TCLF's Section 106 Letter Concerning the Obama Presidential Center
EDITOR’S NOTE: The Section 106 review of the Obama Presidential Center has resulted in a draft Memorandum of Assessment (MOA) that details efforts to avoid, minimize and/or mitigate the documented adverse effects on Jackson Park. The Cultural Landscape Foundation (TCLF), an "official consulting party" to the Section 106 process, sent a letter to the Federal Highway Administration, which is managing the Section 106 process, concerning the draft MOA. As an official consulting party, TCLF was invited to be a signatory to the MOA. Here is TCLF's position about the proposed MOA.
Mr. Matt Fuller
Federal Highway Administration
3250 Executive Park Drive
Springfield, IL 62703
Re: Draft Memorandum of Agreement for the Section 106 review of the Obama Presidential Center
Dear Mr. Fuller,
On behalf of The Cultural Landscape Foundation (TCLF), we have welcomed the opportunity and responsibility of being an official consulting party to the Section 106 compliance review for the proposed Obama Presidential Center (OPC) in Chicago’s historic Jackson Park.
Our involvement with the potential site of the OPC dates back more than five years before Jackson Park was selected for what was then intended to be the Obama Presidential Library. We have never opposed either a presidential library or the OPC on Chicago’s South Side; however, from day one we have been opposed to the confiscation of historic parkland – thrice designed by Frederick Law Olmsted, Sr., listed in the National Register of Historic Places and held in public trust – for such a facility.
It was our sincere belief, based on multiple decades of involvement as an official consulting party in many Section 106 compliance reviews, that there would be a good faith effort on the part of the Federal Highway Administration (FHWA) to appropriately manage the Section 106 process. It was also our sincere belief that there would be a good faith effort to develop one or more alternatives to avoid and/or minimize any adverse effects on Jackson Park.
Unfortunately, the Section 106 meetings, which aim to identify adverse effects and the methods to avoid, minimize and/or mitigate the adverse effects, were rather unwieldy gatherings that repeatedly strayed from the core mission of addressing the adverse effects while securing “public views and concerns about historic preservation issues when making final project decisions.” Managers of the Section 106 process repeatedly indulged participants who rendered commentary that was not germane. There are many other venues and public processes through which OPC advocates could voice and have voiced their opinions. The Section 106 process is a rare instance where the resource, in this case Jackson Park, is afforded a statutory voice.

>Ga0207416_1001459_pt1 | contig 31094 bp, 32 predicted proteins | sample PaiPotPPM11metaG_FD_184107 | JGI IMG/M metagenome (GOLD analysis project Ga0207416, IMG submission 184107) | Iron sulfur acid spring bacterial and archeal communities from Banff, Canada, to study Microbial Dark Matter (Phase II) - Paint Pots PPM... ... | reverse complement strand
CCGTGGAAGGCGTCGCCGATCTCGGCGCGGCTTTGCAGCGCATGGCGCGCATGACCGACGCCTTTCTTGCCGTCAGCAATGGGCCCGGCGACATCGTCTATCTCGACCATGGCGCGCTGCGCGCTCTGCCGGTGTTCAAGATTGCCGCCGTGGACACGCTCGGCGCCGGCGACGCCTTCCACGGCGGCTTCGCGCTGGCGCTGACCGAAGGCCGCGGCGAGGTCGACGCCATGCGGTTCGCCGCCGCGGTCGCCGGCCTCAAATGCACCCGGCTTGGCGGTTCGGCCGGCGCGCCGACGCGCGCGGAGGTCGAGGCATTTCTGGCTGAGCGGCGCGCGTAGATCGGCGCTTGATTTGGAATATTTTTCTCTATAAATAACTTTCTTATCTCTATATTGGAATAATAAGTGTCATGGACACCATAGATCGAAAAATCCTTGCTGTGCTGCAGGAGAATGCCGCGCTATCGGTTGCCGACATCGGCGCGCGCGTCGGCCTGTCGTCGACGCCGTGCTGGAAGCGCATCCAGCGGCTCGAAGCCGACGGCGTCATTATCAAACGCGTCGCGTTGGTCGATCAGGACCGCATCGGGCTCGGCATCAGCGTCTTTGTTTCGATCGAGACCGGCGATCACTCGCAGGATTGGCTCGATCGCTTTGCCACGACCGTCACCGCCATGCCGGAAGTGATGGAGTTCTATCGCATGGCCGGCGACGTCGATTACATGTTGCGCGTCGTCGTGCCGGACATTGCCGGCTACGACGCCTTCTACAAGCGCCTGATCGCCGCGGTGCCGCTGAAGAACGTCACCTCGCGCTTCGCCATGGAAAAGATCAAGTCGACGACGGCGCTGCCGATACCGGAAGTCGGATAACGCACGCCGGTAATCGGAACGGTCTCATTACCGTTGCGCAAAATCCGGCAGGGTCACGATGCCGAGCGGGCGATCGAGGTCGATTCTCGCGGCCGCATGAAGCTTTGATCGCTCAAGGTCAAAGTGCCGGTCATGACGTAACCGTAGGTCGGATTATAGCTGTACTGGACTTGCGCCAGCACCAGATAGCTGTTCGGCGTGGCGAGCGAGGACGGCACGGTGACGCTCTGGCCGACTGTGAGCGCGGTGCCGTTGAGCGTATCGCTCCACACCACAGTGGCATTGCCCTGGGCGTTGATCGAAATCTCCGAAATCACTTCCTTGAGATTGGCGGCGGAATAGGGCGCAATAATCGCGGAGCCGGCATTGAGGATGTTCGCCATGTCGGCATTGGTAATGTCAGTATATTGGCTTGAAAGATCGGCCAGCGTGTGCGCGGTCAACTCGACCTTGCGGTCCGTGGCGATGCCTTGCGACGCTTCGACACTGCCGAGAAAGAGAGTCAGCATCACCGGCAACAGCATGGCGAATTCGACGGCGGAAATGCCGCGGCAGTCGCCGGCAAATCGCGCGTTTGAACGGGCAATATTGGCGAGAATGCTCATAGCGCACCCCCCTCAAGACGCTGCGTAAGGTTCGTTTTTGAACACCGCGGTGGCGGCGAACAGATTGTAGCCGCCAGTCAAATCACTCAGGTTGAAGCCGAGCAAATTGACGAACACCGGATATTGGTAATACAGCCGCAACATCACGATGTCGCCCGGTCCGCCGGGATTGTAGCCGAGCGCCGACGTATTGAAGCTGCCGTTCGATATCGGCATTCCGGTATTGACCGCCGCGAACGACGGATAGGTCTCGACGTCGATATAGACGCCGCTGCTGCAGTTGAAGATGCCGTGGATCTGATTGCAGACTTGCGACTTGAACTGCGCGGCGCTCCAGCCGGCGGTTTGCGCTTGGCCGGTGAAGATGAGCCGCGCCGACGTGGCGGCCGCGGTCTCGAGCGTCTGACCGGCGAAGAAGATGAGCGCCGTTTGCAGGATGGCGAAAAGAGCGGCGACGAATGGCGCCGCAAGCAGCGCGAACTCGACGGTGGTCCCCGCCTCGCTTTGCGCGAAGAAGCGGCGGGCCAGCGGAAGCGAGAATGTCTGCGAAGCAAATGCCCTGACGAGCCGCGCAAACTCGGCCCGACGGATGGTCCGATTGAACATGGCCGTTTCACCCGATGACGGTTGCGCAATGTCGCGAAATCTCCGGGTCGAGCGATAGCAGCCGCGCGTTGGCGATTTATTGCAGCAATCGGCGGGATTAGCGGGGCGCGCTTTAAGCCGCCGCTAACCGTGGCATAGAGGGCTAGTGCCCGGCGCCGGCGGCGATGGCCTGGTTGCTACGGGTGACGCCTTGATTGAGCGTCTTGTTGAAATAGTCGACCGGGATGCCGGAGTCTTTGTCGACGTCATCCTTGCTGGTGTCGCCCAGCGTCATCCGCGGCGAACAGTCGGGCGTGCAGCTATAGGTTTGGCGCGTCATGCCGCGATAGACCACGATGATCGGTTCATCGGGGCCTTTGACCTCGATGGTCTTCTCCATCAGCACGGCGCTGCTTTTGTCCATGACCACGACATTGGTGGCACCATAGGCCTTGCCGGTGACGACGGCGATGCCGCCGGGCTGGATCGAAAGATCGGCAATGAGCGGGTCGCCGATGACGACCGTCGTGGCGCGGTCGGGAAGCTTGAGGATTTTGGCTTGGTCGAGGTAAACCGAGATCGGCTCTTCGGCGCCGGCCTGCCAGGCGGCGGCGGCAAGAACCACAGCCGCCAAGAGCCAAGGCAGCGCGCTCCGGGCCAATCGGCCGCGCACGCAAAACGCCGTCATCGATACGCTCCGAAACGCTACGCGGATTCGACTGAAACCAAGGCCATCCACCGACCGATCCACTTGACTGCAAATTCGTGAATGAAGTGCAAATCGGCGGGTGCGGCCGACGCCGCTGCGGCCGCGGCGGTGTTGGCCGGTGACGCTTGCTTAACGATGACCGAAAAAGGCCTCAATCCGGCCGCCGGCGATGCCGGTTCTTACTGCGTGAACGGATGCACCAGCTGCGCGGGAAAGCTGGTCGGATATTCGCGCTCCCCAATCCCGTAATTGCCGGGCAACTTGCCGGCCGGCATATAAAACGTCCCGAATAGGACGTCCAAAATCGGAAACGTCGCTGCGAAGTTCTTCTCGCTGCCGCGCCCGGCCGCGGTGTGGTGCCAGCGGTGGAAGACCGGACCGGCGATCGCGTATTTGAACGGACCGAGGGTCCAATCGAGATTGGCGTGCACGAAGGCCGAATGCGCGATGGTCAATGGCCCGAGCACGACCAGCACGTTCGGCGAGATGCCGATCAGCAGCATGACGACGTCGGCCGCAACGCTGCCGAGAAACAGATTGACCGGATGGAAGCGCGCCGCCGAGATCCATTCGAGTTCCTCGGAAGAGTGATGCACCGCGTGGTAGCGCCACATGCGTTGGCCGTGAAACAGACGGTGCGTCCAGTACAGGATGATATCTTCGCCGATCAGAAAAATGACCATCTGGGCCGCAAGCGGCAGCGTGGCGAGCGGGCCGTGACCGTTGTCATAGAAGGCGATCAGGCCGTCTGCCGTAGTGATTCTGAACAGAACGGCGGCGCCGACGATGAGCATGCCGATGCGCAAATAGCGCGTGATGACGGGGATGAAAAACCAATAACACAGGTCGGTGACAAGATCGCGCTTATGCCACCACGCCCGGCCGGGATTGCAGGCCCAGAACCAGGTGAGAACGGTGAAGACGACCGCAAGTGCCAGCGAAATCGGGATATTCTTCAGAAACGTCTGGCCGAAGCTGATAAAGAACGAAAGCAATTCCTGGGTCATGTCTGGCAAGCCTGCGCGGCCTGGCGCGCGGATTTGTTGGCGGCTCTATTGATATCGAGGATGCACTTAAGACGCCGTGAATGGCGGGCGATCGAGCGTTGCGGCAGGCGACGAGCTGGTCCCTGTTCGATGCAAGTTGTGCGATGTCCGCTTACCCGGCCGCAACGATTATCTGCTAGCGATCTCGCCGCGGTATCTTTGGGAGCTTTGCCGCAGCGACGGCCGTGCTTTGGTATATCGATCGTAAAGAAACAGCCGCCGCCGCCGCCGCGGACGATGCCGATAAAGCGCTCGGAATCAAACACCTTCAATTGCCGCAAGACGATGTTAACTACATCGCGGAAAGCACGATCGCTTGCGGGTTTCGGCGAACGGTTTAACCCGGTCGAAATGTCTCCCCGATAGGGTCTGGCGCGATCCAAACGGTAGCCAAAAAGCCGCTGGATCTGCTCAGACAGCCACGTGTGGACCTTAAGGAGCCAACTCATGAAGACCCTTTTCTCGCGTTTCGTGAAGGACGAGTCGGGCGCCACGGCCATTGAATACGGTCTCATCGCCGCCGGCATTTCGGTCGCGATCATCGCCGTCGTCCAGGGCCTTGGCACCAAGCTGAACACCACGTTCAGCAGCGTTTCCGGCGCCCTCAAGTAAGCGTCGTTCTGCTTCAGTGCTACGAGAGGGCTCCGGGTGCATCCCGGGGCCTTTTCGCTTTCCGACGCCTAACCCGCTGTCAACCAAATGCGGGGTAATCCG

However, what remains deeply troubling is the abdication to consider any methods to avoid and/or minimize the adverse effects that have repeatedly been identified since the very first consulting party meeting on December 1, 2017. Section 106 requires that alternatives be developed to address adverse effects – this did not happen, which is a contravention of established law, policy, procedure and precedent. Instead FHWA declared that it and the federal regulatory process were helpless, impotent and powerless to address the “city action” that would enable construction of the OPC, despite established precedent to the contrary. The Section 106 managers in this case were complicit in the undermining of a process meant to safeguard the nation’s unique and historic built legacy.
What the FHWA has done not only helps to solidify a dangerous precedent for the future confiscation of parkland held in public trust, it also subverts the strength of the federal regulatory process.
Consequently, the draft Memorandum of Agreement (MOA) that has been developed, one that memorializes a flawed process and outcome, is not something that TCLF can or will support.
Charles A. Birnbaum, FASLA, FAAR